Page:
If Manchester United actually wanted a director of football, they would have one. So what's stopping them?

Man Utd

Manchester United actually performed quite well at Anfield. Not during the first half, when – with the exception of that one Andreas Pereira chance – Liverpool’s dominance was almost comical. But certainly in the second. Fred played extremely well. Brandon Williams and Luke Shaw formed a profitable little axis down the left. And, with a little more composure, Anthony Martial might have equalised instead of snatching at United’s best chance and hacking it high and wide. 

The trouble with these vaguely encouraging moments, though, is that they always have a subtext. Ole Gunnar Solskjaer carried all sorts of issues into that game, including a lengthy injury list, a team with plenty of inexperience, and now questions over the handling of Marcus Rashford. But acknowledging those asterisks also comes with the recognition that United have spent an awful lot of money just to get to this point. 

That is always the prism through which these results are viewed. If the transfer of Bruno Fernandes is completed during the current window, that will take their spending since 2013 beyond the £1bn mark. So this is hardly the beginning of a journey or a tentative first step. The performance at Anfield was good enough to avoid humiliation, but not good enough for Manchester United. 

Any conversation about recruitment raises the issue – the extremely tired issue – of the need for a director of football at Old Trafford. It doesn’t need revisiting, because the argument has already been won. Clearly United would have benefitted from the extra layer of expertise that the role provides. 

But why haven’t they appointed one? It’s been 18 months since they publicly stated their intention to do so and yet, at the time of writing, they appear no closer. 

Some delay was understandable. After all, appointments only make sense if they involve the right people and United were entitled to take their time. But eighteen months? If such a position was being created and applications had been invited, that would presumably be among the most attractive jobs in world football. The chance to redesign Manchester United and bring them back to greatness? Barring the few 'name' technocrats who are already under contract – Monchi, Michael Zorc, Fabio Paritici, etc – there isn’t anybody who wouldn’t be interested in that opportunity.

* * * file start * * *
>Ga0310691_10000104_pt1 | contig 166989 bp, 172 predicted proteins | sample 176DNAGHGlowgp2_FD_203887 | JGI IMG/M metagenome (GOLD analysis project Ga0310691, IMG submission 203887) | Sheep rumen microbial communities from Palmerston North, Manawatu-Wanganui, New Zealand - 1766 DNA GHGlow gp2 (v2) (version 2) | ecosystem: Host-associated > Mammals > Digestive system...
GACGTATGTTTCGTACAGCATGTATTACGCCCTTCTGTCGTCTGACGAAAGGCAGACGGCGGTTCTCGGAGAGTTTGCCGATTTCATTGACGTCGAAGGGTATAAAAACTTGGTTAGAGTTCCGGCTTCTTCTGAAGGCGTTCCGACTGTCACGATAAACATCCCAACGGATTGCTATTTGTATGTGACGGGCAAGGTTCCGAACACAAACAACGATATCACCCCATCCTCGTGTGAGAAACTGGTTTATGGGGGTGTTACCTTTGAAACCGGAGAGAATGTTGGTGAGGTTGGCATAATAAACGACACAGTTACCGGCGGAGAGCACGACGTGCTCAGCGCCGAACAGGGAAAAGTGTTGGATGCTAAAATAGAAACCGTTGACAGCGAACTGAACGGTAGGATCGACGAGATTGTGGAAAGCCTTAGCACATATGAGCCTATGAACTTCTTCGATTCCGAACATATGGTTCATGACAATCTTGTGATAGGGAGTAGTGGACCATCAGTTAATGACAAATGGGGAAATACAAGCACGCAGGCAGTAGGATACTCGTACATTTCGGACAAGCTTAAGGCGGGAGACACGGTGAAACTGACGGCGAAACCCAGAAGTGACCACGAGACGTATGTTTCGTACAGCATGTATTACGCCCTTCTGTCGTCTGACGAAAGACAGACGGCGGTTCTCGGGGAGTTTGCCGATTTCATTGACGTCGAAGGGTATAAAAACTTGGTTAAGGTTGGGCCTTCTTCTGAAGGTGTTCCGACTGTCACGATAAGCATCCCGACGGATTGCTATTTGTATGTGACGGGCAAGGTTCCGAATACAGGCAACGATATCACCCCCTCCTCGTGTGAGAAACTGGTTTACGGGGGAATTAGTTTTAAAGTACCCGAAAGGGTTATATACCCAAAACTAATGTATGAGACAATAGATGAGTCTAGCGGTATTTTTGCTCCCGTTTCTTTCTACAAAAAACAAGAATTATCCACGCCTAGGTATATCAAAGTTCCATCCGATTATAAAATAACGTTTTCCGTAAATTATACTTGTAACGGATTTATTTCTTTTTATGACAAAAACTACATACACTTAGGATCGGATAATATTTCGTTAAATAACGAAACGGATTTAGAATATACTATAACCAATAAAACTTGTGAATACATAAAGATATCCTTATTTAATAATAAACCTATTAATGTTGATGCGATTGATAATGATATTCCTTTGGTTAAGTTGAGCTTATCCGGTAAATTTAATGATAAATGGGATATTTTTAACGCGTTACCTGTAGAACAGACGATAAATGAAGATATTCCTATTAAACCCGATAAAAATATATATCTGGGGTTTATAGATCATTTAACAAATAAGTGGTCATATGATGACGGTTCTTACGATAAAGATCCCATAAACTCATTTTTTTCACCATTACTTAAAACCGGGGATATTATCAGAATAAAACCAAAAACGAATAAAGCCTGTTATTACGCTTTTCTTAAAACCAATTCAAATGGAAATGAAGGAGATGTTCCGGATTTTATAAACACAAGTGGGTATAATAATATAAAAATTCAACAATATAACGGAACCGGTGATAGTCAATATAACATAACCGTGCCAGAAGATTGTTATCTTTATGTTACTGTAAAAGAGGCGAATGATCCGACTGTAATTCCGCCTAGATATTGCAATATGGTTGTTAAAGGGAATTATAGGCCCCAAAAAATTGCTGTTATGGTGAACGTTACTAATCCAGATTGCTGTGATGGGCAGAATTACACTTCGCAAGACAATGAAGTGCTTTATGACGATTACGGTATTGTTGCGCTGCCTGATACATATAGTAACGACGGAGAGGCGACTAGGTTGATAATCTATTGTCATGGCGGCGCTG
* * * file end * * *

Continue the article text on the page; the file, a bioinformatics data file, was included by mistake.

So United would hardly have been short of interest. Nor are they without inspiration. The case for the director of football model continues to be made by nearly every successful club in Europe, so the route towards greater efficiency is well-lit. Modern football's precedents make it clear that allowing businessmen to make sporting decisions is not a good idea. They also suggest that letting head coaches exert too much influence over recruitment is just as much of a mistake. The need for a compromise is clear enough to be inarguable; splitting the two departments is imperative. 

One of the other curiosities of this situation – one which perhaps isn’t explored enough – is that appointing someone to oversee football operations would take a great deal of pressure off Ed Woodward. He would most likely continue to be unpopular with supporters, there's no quick fix for that, but it would at least allow him to devolve some responsibility. After all, what seems to keep his negative reputation burning is this issue specifically. The line on Woodward has always been the same: he's a good commercial mind, but a footballing dunce. 

So why the reluctance to recuse himself? That's hard to understand. Why the dithering over a change that would refocus him on areas more suited to his abilities? Why the delay in making an appointment that would buffer him from the relentless criticism? Just the token gesture of that kind of progress would probably be popular. 

But because it hasn't been forthcoming, it encourages speculation. Or at least people to wonder if everything is really as it seems. If Manchester United actually wanted a director of football, then surely they could have one in place by tomorrow afternoon. If they were truly committed to the modernisation of their football department, then that renovation would presumably already have happened. 

The real question, then, is about why they're resisting modernity. It's a rabbit hole of sorts, but it's one worth exploring: what, in the club's mind, are the advantages of keeping faith in a course which has led them so astray? 

It doesn't make sense. How important actually is performance?

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